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I have had occasions to reflect on the fate of what we can now call a postnational cinema, a proposition not so outlandish in the heightened age of transnational globalisation. The idea is based on a conception of national cinemas, or any other national cultural movement, as predicated on national traumas.
The leading Iranian film-maker Jafar Panahi’s newest film, “Taxi”, which just garnered the top prize at the Berlin Film Festival, pushes the idea of any national cinema even farther into the hinterland of European film festivals. It opens new frontiers of wonder as to the future of art and its relevance to the collective fate of a people in whose name these festivals brand their prizes.
As the prize was announced in Berlin, high-ranking cinema officials in Tehran denounced the festival for being too political, while Panahi himself retorted that no one was more political than these officials, as BBC Persian pitted the two positions against each other and thus dragged the top film prize even further into its politics.
Win for freedom of speech
This politicking, of course, does not have to wait for Iranian officials who were not happy with this prize.
“In a win for freedom of speech tonight,” as Nancy Tartaglione, the international editor for website Deadline, put it, “Iranian director Jafar Panahi was awarded Berlin’s Golden Bear for his latest movie, ‘Taxi’, despite being banned from film-making in his home country and not being allowed to travel abroad.”
Panahi is indeed one of the most globally celebrated victims of censorship and the wanton tyranny of the state in which he lives. He is also a world-class film-maker. But have these two factors now crisscrossed to generate a third space where the making of national cinemas is no longer plausible?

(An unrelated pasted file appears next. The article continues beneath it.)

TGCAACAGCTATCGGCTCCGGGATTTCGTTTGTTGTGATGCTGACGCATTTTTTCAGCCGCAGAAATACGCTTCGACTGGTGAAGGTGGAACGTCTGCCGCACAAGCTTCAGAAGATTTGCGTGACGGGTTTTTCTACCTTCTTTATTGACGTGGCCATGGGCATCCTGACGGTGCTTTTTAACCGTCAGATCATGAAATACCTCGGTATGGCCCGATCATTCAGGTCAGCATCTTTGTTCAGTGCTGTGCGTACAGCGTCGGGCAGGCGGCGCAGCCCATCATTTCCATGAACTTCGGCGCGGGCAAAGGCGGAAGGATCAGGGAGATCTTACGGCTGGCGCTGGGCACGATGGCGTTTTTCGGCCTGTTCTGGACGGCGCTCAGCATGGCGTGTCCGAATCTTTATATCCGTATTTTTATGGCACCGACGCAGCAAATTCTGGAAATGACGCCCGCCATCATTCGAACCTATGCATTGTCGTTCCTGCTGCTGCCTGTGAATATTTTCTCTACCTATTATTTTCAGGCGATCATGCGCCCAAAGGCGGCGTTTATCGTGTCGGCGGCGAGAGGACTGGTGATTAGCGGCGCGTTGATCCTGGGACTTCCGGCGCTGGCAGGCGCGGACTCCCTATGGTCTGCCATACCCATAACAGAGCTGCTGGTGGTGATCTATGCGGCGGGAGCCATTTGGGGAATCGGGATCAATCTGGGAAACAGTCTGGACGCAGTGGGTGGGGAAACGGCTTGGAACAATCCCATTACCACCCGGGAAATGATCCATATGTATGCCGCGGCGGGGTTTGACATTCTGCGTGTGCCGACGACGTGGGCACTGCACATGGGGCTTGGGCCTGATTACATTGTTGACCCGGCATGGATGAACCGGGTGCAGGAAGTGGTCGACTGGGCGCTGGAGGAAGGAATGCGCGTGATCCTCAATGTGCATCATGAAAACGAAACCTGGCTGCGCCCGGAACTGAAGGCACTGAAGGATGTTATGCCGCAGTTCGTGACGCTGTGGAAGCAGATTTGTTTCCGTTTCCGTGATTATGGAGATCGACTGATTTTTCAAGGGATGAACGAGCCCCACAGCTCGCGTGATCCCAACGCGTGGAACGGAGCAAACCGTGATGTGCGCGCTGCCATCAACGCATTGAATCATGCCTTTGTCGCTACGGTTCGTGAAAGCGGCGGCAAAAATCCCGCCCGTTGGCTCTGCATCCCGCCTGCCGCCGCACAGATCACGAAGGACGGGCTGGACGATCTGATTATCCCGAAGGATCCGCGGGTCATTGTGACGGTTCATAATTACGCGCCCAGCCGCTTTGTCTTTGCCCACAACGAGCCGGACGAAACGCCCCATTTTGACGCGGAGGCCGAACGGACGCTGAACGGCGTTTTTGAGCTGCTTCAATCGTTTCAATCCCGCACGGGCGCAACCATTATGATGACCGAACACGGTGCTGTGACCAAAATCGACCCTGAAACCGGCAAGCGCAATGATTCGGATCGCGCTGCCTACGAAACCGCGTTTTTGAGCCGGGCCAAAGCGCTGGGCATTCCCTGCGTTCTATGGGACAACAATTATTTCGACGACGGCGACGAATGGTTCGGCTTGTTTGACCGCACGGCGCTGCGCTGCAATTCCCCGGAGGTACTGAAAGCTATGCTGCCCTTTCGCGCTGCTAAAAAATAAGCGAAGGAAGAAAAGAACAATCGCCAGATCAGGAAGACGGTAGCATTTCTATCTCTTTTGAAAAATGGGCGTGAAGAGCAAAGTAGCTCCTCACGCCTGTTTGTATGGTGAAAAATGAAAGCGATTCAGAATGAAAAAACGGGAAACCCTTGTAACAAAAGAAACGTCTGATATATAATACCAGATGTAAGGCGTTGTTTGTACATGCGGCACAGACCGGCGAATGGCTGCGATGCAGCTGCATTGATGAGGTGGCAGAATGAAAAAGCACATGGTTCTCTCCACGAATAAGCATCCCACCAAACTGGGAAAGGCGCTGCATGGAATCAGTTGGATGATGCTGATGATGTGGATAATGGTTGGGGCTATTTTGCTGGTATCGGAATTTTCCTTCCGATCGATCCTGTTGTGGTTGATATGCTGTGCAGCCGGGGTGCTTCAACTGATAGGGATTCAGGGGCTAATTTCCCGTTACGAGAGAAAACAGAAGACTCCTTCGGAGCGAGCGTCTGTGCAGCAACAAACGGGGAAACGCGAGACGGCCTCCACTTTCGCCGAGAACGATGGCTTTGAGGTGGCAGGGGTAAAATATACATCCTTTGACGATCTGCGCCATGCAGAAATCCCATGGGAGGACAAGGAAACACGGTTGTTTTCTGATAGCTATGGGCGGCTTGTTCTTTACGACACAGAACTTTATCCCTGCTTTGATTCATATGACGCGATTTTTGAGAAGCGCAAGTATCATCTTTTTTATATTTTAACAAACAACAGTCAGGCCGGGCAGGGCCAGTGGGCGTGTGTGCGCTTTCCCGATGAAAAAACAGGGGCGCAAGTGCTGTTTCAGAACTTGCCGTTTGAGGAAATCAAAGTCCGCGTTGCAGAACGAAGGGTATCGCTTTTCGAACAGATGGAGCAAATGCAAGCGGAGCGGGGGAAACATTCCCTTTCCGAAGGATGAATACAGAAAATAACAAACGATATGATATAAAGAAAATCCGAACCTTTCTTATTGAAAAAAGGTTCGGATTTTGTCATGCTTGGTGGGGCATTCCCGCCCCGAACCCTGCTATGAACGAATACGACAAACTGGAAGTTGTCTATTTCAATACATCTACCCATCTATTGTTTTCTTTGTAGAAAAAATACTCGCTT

The best evidence I can offer to elaborate this point are two diametrically opposed reviews of Panahi’s “Taxi”, one in English by Kevin B Lee of the highly influential Indiewire praising this film to the moon, calling it “a unique cinematic masterpiece”, and another in Persian by Iranian film critic Mohammad Abdi for Iranwire politely but severely criticising it, dismissing it as “having problems from the get-go”.
Lee considers it “an essential film of the year, if not the decade”, praising it as “thoroughly exciting, entertaining and ingenious work of cinema … to the company of all-time greats”. But Abdi has a drastically different view.
“Almost all the actors, including Panahi, act astonishingly badly,” he says. He considers the dialogues of the film “sloganeering, designed to give information to foreigners and not integral to the characters persona”.
A good parody
The film, Abdi believes, could have been a good parody, a joke, except it is not.
Film critics of course are all entitled to their opinions and do in fact invariably disagree on the quality and significance of a film, though perhaps not quite as drastically. But the issue is not just the difference of opinion between two film critics. The issue is something far more serious.
Panahi's 'Taxi', as I see it, benefits from every potent technique with which he is known and praised - particularly his uncanny ability to thrive on that strange combination of fact and fantasy that I long ago termed 'factasy'.